Previous View
APSnet Home
Phytopathology Home


Evaluation of Slow-Mildewing Resistance of Knox Wheat in the Field. Gregory Shaner, Assistant Professor, Department of Botany and Plant Pathology, Purdue University, West Lafayette, Indiana 47907; Phytopathology 63:867-872. Accepted for publication 17 January 1973. DOI: 10.1094/Phyto-63-867.

Because major gene, race-specific, resistance to powdery mildew in wheat is often short-lived, studies were undertaken on more stable types of “adult-plant” resistance. Mildew development was followed in field plots on wheat cultivars which were fully susceptible as seedlings, but which had various levels of adult-plant resistance. During grain filling, mildew severity was substantially lower on ‘Knox’ wheat and three of its progeny than on ‘Vermillion’ or ‘Riley 67’. Infection rates, calculated from logit analyses, were lower on Knox and its progeny than on the two susceptible wheat cultivars. The resistance of Knox and ‘Benhur’ was effective regardless of row spacing or planting date. The resistance of experimental line Purdue 5724B3 was less effective in wheat plantings sown 15 September than in those sown 2 or 4 weeks later. The level of Knox’s resistance, and its stability over the past 20 years, suggest that such resistance would provide practical, stable control of powdery mildew in the soft red winter wheat region of the USA.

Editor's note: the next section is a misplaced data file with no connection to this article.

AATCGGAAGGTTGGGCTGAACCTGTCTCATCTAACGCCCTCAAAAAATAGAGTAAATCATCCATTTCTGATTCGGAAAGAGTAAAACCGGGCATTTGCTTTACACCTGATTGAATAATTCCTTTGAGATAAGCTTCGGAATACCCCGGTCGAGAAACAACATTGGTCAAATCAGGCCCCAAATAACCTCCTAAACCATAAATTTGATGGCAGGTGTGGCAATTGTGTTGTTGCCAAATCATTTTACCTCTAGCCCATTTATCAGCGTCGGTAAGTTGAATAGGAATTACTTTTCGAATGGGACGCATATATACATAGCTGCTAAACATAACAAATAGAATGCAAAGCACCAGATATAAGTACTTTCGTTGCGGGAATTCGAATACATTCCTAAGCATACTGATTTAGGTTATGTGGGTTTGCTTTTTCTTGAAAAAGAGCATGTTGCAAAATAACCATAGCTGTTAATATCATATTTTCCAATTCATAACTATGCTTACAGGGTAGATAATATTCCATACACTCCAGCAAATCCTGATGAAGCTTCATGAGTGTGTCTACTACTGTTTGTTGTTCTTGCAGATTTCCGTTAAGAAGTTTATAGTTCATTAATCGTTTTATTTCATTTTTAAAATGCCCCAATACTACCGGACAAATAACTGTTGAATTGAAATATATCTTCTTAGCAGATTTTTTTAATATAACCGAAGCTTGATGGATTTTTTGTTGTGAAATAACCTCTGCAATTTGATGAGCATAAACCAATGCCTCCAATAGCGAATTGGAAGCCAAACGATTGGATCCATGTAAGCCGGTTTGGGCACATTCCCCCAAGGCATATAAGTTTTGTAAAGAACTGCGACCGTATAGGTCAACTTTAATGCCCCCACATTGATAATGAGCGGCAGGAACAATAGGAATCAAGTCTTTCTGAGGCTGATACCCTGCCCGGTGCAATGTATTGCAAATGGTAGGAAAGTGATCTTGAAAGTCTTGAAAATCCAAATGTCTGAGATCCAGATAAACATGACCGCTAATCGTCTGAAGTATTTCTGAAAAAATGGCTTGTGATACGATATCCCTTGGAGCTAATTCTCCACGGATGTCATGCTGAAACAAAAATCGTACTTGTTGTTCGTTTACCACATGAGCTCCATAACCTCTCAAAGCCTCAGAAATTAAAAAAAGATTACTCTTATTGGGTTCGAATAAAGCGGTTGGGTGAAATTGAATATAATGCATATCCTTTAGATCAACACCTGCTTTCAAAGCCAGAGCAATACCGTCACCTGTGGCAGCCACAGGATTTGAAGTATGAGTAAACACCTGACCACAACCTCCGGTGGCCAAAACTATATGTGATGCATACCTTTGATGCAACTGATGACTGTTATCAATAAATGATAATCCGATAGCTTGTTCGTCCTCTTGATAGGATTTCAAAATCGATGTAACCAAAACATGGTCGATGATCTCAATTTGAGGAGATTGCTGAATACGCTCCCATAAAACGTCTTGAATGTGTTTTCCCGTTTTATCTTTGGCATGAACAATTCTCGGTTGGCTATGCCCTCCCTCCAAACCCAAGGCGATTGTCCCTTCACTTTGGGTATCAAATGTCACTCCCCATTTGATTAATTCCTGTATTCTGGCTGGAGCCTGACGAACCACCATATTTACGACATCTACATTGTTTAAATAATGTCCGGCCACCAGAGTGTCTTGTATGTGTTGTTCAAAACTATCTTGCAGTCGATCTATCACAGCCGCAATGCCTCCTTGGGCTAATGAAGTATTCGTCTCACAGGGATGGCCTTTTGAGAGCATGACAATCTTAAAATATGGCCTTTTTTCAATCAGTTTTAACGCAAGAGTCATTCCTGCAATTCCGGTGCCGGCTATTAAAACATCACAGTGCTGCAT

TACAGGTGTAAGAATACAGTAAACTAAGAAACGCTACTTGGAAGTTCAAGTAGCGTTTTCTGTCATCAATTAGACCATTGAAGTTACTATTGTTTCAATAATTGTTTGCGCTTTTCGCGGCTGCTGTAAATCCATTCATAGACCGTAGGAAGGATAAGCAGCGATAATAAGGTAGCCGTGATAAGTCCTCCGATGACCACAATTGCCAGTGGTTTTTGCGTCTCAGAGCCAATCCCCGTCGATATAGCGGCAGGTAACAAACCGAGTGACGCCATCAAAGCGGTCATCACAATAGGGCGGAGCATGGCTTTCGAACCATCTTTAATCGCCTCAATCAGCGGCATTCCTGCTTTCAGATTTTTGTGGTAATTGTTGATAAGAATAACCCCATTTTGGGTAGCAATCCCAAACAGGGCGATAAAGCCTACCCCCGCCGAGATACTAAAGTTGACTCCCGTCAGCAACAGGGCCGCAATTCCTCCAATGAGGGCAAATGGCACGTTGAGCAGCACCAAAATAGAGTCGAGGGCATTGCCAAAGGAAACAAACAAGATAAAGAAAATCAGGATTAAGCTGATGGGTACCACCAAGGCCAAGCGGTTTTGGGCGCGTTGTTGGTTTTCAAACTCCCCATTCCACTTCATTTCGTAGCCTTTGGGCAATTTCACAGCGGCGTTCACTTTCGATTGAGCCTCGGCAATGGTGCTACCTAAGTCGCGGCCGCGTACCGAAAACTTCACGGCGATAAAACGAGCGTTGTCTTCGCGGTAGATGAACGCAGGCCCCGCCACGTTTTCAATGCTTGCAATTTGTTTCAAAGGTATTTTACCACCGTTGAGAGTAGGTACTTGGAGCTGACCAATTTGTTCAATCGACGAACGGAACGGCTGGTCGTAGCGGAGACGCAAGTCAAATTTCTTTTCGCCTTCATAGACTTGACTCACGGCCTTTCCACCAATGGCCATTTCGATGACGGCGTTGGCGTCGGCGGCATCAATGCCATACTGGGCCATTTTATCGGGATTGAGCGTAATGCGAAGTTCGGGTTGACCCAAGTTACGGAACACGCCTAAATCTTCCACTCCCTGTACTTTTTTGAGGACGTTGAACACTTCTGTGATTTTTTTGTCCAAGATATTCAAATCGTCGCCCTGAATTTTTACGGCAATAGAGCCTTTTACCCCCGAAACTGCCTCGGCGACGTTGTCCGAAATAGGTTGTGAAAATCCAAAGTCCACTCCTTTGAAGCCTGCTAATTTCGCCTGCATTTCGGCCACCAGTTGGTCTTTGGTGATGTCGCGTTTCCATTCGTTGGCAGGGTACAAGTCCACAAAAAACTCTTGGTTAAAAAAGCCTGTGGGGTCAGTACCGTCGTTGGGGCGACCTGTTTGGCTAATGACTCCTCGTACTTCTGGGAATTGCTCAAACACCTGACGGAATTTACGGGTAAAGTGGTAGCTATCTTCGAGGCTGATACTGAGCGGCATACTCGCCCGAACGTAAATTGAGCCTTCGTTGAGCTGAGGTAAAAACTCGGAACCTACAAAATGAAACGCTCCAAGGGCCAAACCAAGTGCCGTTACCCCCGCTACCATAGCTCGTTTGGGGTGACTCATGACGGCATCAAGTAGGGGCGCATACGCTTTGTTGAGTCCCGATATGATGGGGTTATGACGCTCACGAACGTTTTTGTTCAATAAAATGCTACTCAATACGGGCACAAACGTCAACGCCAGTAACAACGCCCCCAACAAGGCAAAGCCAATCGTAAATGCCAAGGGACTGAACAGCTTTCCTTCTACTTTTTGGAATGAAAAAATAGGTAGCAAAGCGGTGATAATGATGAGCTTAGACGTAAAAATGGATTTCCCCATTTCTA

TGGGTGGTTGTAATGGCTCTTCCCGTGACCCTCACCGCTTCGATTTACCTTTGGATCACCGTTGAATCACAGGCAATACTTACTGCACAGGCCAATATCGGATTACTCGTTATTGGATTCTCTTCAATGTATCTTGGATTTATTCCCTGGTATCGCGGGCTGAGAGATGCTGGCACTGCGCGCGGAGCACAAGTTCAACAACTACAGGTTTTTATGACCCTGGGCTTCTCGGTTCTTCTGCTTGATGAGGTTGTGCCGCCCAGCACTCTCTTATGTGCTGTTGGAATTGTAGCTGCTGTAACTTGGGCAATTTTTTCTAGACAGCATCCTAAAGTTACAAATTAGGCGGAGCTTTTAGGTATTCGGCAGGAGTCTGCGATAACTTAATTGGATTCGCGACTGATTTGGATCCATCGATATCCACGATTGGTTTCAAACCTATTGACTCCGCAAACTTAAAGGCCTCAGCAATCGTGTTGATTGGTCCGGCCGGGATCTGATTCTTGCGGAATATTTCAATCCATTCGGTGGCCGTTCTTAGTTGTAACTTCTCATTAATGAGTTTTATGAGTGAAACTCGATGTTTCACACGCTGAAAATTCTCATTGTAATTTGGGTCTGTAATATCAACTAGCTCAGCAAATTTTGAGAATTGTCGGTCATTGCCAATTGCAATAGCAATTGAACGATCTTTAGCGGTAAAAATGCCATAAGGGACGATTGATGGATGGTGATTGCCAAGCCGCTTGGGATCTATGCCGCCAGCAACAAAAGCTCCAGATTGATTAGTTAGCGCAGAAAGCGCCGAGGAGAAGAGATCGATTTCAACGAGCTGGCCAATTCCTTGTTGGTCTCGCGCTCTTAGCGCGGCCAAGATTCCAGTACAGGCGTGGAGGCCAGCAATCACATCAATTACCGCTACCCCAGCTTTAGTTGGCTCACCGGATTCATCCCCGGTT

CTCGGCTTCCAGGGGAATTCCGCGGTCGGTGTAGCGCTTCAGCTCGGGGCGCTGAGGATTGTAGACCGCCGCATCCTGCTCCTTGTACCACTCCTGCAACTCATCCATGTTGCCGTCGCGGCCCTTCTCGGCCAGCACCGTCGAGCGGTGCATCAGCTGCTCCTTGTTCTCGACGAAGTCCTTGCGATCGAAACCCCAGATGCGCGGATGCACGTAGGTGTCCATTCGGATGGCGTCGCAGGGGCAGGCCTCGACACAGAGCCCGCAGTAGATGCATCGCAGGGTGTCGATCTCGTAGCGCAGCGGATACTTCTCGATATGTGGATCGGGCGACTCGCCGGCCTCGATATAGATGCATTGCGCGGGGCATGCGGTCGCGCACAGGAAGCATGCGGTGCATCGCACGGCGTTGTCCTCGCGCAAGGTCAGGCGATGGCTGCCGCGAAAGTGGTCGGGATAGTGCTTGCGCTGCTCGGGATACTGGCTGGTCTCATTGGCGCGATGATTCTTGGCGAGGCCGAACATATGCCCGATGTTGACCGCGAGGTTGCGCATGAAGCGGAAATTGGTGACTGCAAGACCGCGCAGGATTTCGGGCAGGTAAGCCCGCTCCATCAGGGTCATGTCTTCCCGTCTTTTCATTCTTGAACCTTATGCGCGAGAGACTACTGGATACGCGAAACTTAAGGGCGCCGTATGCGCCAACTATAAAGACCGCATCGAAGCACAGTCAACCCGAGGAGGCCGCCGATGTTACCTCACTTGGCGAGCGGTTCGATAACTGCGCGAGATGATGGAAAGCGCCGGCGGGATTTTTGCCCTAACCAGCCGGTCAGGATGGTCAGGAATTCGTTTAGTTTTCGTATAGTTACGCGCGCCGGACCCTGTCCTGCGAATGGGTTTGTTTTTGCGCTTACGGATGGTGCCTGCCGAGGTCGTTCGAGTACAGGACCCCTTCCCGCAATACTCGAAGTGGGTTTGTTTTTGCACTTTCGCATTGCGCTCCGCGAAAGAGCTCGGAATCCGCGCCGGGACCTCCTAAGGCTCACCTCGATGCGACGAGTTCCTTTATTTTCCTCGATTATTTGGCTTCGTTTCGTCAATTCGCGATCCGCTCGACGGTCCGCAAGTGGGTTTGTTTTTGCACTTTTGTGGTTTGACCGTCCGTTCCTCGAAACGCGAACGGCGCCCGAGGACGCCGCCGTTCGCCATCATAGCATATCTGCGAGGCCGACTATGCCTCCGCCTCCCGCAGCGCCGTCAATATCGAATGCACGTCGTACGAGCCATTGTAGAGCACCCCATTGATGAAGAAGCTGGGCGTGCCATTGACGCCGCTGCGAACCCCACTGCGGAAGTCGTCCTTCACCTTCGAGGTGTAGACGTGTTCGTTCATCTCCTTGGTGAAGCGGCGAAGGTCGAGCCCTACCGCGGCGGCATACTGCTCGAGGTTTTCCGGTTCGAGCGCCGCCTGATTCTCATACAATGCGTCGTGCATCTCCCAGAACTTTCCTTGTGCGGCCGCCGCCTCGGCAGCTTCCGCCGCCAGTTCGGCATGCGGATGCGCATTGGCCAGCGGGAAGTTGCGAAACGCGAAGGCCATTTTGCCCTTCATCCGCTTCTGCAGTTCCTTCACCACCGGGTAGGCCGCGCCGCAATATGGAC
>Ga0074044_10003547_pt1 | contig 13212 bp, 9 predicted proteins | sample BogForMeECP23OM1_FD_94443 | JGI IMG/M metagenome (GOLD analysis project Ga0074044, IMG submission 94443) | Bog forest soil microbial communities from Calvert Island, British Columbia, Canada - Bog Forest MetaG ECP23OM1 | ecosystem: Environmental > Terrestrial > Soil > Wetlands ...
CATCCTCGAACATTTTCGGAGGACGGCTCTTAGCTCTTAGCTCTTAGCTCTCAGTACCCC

Additional keywords: Erysiphe graminis, general resistance, horizontal resistance, breeding.